In historic Chestnut Hill, Massachusetts, this 1930’s home needed updating and expansion for a young, active family. When the unique opportunity to purchase the adjacent house and property became available, the owner did so and requested imaginative design responses using the combined properties.
The primary volume of the existing home included formal spaces on the first floor and bedrooms above. A secondary volume included a mudroom entry, kitchen, garage and two small bedrooms above. It was important to the integrity of the neighborhood to preserve the primary volume, but the secondary volume was replaced by a new addition in character with the architecture of the street, but more modern in the rear for the family spaces. Connecting to the new family space is a 1500 square-foot gymnasium, using a pre-fabricated post and beam custom barn structure. This required a complex zoning process to remove the neighboring house to build the barn. After re-grading and landscaping, the remaining open space was large enough for a small soccer field for the kids.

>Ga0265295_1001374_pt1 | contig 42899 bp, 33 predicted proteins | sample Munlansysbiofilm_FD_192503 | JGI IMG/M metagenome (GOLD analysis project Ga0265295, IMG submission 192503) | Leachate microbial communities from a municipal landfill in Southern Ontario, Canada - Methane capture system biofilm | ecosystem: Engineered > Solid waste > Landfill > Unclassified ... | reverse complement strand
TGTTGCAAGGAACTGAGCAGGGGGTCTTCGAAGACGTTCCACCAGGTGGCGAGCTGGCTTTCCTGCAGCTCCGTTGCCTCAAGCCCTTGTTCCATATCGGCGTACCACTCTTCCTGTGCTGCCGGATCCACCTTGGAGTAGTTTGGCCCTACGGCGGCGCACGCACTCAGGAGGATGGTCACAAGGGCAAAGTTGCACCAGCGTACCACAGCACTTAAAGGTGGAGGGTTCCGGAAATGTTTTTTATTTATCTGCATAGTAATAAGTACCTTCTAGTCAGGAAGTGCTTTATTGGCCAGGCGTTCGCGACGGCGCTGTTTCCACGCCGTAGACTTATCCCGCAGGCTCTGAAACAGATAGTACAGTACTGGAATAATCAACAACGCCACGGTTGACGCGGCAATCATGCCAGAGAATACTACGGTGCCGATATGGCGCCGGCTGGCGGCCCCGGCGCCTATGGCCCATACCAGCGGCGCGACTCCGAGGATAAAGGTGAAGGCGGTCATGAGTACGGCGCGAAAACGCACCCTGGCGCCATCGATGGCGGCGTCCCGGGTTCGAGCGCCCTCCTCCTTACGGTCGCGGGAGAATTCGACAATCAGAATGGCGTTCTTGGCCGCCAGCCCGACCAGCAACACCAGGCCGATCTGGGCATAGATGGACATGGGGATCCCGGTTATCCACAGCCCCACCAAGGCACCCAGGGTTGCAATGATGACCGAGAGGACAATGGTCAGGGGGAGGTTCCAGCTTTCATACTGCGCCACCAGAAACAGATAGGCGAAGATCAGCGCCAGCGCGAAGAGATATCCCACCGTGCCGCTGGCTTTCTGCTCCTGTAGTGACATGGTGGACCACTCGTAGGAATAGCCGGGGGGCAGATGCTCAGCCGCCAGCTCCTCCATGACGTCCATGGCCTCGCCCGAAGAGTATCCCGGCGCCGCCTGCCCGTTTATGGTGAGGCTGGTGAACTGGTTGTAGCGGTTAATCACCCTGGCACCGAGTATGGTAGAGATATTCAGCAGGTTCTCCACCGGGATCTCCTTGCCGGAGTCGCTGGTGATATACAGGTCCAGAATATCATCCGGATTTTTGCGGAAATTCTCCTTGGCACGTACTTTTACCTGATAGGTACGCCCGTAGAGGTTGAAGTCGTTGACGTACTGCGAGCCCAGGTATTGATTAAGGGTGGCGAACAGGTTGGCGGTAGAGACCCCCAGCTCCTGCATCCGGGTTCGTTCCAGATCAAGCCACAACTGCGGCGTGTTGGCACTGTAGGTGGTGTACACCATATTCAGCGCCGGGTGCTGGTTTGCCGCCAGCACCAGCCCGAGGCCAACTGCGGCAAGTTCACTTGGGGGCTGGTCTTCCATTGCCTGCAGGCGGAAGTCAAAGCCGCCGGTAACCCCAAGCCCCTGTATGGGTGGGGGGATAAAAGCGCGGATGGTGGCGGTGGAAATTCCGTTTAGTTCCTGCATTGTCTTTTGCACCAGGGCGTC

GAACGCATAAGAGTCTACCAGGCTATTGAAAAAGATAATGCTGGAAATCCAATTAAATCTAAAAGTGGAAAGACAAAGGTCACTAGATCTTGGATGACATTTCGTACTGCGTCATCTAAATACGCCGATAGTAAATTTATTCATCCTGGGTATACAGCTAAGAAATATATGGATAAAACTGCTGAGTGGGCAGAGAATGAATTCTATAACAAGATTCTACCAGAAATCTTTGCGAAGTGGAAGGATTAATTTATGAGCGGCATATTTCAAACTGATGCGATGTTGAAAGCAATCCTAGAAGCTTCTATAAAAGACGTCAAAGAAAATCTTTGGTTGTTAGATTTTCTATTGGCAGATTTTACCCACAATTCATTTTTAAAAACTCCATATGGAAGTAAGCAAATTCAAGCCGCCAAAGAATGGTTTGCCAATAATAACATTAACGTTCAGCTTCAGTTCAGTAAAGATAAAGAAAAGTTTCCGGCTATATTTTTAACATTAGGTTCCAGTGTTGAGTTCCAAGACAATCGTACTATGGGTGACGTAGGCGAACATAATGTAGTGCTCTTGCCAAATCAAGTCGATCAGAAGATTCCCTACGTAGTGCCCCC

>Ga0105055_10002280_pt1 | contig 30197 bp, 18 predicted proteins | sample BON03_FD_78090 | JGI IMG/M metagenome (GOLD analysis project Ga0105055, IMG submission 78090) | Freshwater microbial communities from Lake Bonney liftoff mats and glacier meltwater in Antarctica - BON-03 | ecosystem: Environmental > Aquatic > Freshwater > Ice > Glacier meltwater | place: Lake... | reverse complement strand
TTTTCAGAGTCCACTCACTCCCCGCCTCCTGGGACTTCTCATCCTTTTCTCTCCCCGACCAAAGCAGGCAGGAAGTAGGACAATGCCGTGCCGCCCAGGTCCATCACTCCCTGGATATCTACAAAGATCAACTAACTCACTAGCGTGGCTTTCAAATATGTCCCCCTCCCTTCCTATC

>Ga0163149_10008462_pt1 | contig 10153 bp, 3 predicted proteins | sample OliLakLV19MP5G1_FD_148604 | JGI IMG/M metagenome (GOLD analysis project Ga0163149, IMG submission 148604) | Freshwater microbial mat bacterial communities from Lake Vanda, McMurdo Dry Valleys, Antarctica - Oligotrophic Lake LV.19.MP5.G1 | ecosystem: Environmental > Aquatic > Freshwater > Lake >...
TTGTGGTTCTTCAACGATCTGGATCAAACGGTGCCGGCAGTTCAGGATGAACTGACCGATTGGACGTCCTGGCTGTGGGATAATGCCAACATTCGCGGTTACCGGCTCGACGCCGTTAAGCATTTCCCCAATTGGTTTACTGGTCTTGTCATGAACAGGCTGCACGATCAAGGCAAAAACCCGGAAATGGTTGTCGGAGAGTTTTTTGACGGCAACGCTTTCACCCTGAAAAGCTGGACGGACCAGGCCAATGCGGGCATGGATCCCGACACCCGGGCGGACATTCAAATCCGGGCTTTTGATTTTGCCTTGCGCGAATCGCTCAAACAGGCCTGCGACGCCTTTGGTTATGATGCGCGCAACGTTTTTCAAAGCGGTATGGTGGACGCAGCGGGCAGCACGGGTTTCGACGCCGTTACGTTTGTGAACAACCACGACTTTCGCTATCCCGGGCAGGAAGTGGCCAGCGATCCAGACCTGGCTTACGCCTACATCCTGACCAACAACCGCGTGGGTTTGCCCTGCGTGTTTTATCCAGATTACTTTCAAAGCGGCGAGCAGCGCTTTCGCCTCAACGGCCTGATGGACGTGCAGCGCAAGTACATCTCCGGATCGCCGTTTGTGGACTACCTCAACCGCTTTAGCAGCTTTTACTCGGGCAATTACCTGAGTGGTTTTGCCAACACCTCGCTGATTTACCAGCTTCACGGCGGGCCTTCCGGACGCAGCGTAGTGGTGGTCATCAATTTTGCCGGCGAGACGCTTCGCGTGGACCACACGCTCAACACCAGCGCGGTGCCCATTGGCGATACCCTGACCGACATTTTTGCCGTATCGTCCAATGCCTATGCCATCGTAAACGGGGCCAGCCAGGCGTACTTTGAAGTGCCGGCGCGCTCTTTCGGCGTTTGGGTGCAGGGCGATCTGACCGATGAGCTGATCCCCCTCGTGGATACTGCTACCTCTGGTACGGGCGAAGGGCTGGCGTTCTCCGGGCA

This project dramatically changed the feel and use of the home while maintaining its street presence and historic neighborhood context. The spatial sequence of the house unfolds through light and dark zones via positioned windows and skylights. Each entry point transitions to the central family area, a large and light-filled space with a dramatic custom casework wall and fireplace. Energy-efficient custom windows span the entire rear addition, with connection to the gym and bluestone patio. The roof above the family room has a 500 square-foot roof garden, and a small solar array above the master suite provides for 30% of the family’s electric needs.
Services provided included visioning, site study, programming, planning, concept design, schematic design, construction documentation and construction administration.
Location: Brookline, Massachusetts
Architect of Record:
Maryann Thompson Architects (MTA)
Project Designer/Manager at MTA
3400 sq ft before, 6300 sq ft after
Chuck Choi Architectural Photography